My Spaghetti Western-themed blog entry will continue with “crude camera work, weak dialogue and corny jokes” evocative of that movie genre. But like the Sergio Leone movie which was initially panned by some critics but is now considered a great western, my Spartan will be resurrected from the dust-bin and remade a classic.
So we left off at the Good – specifically, original appointments and artifacts that I was pleased to find intact in my Spartan and which you may want to look for if you ever search to buy one. I found stashed in a closet two perfectly clean and usable propane tanks that appear to have been recently painted a slate grey. Included was the hardware to mount them on the tongue. Also discovered in a drawer were a half-dozen window cranks. These were designed to be removable and fit in keyholes near every window and skylight to open/shut them. I mentioned earlier how pricey original replacement parts are for vintage trailers (see example below), so these little doo-dads are important to have as one proceeds with a budget-sensitive redo like mine.
On the subject of parts just let me offer this aside. There is a great dealer of Spartan trailers and parts whose website is http://www.VintageCampers.com It is physically located in Peru, Indiana and the guy I have dealt with, Dan, is knowledgeable and helpful. Whether you’re in the market for a trailer or just parts, you should definitely bookmark that website for future use.
I could go on and on about Sparta but, lest you think she is perfect in every way, let me quickly jump to the Bad. Let’s start with the kitchen. Although the cabinets and woodwork are all salvageable (and I will refinish them to a beautiful luster), the rest of the kitchen is a bust. The formica (or what ever it is) laminate counter is rather drab, excessively stained and, although original, probably never looked all that great in the first place. It’s gotta go. The sink too. It is stained, pitted and beyond salvage. Worse yet are the appliances. They are not original, appear to be from the 1970’s and are neither old enough to be interesting nor new enough to be reliable. Worse yet, is their size. I cannot figure out how they came to be in Sparta. Although it is only a half size, the office-style ‘fridge is a boxy, massive block. Same for the gas range. Neither could fit through the doors. Like the hobbyist’s ship in the bottle, they appear to have been assembled inside my trailer. I don’t yet now how I will remove them, but I may have to remove one of the large side windows to perform the extraction or just take a sledge to them.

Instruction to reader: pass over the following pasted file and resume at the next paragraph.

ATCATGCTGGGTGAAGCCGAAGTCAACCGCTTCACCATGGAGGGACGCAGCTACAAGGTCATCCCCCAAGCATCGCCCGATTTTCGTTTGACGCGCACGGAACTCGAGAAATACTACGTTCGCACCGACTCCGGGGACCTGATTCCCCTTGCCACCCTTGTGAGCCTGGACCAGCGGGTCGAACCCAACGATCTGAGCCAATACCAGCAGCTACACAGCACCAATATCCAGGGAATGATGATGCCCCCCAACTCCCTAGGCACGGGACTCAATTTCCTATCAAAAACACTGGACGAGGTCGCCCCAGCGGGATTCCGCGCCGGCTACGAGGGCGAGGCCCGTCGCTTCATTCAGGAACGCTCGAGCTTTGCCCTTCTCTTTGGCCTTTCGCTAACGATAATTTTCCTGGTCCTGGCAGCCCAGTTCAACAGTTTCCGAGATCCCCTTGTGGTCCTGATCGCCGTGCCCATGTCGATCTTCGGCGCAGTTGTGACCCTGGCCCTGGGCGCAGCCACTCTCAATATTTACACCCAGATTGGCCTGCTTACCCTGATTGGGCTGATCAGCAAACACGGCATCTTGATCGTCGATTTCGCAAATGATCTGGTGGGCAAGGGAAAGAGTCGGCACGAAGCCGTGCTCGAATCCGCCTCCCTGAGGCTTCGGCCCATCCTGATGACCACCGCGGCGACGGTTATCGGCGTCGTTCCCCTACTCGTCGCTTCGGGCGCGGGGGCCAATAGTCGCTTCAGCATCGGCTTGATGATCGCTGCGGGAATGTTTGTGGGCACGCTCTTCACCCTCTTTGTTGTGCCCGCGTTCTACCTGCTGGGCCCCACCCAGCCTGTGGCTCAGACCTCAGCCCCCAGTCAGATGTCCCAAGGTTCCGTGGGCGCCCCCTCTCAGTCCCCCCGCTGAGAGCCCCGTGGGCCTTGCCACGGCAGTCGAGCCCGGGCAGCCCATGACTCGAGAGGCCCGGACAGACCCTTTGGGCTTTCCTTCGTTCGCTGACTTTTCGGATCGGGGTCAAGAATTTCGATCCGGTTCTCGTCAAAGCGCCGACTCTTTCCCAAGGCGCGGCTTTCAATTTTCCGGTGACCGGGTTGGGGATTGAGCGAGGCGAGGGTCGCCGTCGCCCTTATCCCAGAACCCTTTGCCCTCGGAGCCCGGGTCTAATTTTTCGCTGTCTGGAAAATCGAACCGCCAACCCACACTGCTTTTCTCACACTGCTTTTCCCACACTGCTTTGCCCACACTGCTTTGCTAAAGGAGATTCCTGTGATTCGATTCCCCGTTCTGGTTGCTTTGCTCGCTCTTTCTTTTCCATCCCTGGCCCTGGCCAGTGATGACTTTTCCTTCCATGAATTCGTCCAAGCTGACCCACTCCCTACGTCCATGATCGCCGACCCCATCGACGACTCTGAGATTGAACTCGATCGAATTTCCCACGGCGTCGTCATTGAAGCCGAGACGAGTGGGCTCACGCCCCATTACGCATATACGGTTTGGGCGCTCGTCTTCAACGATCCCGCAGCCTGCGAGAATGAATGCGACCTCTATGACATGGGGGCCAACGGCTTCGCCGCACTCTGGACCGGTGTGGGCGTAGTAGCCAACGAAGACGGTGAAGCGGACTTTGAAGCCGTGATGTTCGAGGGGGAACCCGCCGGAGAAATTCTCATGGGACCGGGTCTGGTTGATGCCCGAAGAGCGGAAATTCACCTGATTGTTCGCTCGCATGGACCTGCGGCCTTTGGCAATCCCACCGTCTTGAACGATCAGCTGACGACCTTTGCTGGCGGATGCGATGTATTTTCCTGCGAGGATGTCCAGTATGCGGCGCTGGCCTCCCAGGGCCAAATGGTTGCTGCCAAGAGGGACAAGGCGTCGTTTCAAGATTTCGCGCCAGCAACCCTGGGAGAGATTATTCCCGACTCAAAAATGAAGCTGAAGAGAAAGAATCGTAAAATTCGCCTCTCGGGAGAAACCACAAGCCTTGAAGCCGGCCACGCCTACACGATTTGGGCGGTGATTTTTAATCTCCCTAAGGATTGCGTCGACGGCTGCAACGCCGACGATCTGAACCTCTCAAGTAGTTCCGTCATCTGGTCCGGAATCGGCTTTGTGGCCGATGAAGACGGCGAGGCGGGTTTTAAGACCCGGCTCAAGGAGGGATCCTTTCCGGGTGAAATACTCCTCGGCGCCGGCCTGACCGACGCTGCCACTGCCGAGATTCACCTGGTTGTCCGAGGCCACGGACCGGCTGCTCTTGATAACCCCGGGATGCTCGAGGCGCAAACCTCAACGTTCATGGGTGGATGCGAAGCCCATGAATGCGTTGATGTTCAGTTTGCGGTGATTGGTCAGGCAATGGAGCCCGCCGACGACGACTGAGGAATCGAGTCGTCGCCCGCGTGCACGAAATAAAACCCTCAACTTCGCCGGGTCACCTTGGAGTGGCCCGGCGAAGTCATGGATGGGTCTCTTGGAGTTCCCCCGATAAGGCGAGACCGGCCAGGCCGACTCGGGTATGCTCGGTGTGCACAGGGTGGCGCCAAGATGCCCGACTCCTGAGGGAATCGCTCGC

Speaking of appliances, I may have to rethink my position on authentic and old. Perhaps they are not cost-prohibitive. To wit, my daughter, Leslie, the aforementioned Airstream enthusiast who infected me with this bug, scored the most amazing deal on a beautiful, perfectly functional old refrigerator. Check it out. $50 in Reno off Craigslist…where else.
Now, let’s get Ugly. While beauty is only skin deep, ugly is to the bone. Or, in Sparta’s case, the floor. Apparently and for a long time, Sparta had a leak – perhaps several. Water definitely came through one skylight and I’m guessing through the seals of several windows as Sparta’s wood floor is spongy and, in places, frightfully soft. Perhaps that will be one way to remove my kitchen appliances. She will just give birth to them right out the bottom. But seriously, as soon as I’ve finished clearing her out, I am going to have to remove the floor, likely all of it. While this is to be expected with an old trailer, tearing out and re-decking the entire trailer with 3/4″ plywood will be a chore.
The floor is most compromised right in the middle, right under a skylight that I’m guessing leaked for years. The gentleman I bought the trailer from had an unusual, but effective solution to the bad seal and ongoing leak which resulted. He employed Newton’s law to great effect by hanging a 30 lb cinder block from the port, stemming the tide but creating an obvious headroom issue. I’ve nearly clipped my skull on multiple occasions.
The second major blemish on Sparta’s otherwise lasting beauty is the loo. The toilet, sink and shower basin all appear original but are totally uninspiring in design or condition. Moreover, the condition of the floor suggests years of sloppy toilet etiquette and porous shower curtains. I shudder to think what I will find when I tear this bathroom apart.
Finally, though not a huge or unexpected problem, these multiple window leaks damaged many of Sparta’s birch interior panels. The previous owner, who was rehabbing this trailer until his wife took ill, removed half of the wall and ceiling panels and rotting insulation. He gave me a head start on the demolition job but, in so doing, put me on a path of removing all the paneling and replacing it with new birch. A big job that will require the time, money and the itching associated with peeling wood veneers and pulling out disintegrating fiberglass. Mask please…